They also can be stored in a zip lock bag in the refrigerator. The closed bag is too keep your refrigerator from smelling like garlic, as well as, to keep them from drying out. They should keep this way for 2-3 weeks extending the season. And of course, they can be frozen. Cut them into small ¼ inch pieces and blanch them for 30 seconds before plunging into ice water. Lay them on paper towels to dry, and then spread out on a cookie sheet to freeze. Once frozen, store them in freezer bags or containers. They can then be stored for about one year. You can also pickle or dehydrate your crop. Lots of options!

I found some recipes that sounded good too. Garlic scapes have a mild garlic flavor and they are good in many recipes, such as, omelets, pesto, spaghetti, soups, stir-fries, raw in salads and saute for any dish. They can also be used as a vegetable side dish, if you like a more pungent garlic flavor. They can be eaten raw, steamed or roasted.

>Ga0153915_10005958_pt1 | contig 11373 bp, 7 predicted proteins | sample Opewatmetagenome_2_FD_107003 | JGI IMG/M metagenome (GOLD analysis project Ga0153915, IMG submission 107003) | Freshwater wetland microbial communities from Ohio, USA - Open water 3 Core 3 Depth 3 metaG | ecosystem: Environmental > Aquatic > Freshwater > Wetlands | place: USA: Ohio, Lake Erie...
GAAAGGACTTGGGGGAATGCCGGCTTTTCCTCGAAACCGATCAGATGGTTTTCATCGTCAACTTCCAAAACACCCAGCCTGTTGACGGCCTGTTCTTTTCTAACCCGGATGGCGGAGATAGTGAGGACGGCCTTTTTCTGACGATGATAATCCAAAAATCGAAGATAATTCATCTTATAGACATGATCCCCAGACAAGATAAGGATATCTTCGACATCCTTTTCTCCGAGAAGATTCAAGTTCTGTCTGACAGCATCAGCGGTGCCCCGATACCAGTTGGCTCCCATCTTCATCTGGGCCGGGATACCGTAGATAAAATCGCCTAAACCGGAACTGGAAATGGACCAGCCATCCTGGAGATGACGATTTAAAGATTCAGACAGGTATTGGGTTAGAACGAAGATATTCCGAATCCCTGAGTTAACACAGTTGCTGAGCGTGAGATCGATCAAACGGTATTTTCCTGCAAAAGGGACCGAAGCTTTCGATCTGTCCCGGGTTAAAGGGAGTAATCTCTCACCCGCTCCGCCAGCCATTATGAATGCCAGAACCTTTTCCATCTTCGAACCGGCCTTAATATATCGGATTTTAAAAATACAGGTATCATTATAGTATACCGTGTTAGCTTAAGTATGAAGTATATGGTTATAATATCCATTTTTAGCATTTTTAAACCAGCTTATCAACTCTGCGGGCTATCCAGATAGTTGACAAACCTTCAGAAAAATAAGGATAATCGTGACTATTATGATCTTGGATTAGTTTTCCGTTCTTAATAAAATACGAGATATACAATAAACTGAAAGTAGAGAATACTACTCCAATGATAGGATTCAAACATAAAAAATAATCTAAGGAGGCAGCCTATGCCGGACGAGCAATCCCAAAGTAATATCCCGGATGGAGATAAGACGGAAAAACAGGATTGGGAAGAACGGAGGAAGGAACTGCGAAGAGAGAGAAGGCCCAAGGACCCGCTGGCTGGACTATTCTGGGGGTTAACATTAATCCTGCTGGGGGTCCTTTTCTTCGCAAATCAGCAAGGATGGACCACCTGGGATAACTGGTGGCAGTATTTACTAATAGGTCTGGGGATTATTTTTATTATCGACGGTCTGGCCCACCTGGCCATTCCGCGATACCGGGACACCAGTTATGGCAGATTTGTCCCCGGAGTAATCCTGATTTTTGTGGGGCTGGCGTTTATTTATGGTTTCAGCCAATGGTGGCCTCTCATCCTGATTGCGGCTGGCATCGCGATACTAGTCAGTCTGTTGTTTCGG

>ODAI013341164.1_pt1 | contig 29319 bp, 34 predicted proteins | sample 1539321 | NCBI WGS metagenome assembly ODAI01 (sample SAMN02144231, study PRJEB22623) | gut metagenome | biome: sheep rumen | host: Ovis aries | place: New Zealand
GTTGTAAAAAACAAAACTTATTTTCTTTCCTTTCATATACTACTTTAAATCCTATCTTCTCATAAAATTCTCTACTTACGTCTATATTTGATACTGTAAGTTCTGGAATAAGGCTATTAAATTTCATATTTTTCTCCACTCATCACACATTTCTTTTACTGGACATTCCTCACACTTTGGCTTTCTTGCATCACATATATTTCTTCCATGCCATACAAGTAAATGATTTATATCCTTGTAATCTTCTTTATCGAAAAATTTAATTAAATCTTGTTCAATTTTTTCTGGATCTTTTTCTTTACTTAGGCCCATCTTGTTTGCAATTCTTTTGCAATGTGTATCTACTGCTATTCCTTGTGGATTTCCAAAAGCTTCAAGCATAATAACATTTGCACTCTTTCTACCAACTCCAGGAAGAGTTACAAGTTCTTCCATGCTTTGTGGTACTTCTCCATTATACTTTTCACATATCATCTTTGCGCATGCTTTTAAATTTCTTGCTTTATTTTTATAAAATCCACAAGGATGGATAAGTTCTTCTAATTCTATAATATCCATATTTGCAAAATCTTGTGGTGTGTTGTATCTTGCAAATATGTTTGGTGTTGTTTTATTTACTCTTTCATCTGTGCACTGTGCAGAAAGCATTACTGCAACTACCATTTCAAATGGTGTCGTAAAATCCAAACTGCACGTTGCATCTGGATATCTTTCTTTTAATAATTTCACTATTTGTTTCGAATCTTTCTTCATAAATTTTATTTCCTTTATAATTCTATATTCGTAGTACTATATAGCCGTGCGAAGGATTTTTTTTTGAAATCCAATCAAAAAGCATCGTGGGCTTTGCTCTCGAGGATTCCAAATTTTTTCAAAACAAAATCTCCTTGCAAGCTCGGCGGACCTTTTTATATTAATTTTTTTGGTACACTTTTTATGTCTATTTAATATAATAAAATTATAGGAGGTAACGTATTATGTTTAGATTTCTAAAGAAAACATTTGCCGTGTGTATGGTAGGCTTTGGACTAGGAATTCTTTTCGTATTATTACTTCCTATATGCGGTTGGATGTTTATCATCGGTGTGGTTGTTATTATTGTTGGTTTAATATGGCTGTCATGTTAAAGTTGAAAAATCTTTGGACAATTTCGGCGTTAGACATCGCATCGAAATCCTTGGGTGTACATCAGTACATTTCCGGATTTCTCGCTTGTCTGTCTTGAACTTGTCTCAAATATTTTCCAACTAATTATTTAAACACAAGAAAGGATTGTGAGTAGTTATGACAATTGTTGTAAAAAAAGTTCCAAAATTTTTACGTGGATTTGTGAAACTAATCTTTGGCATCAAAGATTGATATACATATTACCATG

Making pesto and a recipe for garlic scape salt intrigued me. Oh and pickling! That sounds fun. I started with the salt recipe. I found it on a site called Gutsy By Nature, written by Jaime Hartman. It is a basic herb salt recipe and simple to do.

  • 1/2 cup sea salt
  • 12 fresh garlic scapes

Do I have all the ingredients for this recipe? Quite the list? Okay, everyone has salt. You don’t necessarily have to use sea salt either. Kosher salt would be nice too.

Looking through my spice cabinet, I found a Cerulean Seas fine sea salt. Yes, set to go! What a great simple recipe to start out using the scapes. I do not overly salt food, so it seems like a fine salt would be less salty than a coarse salt?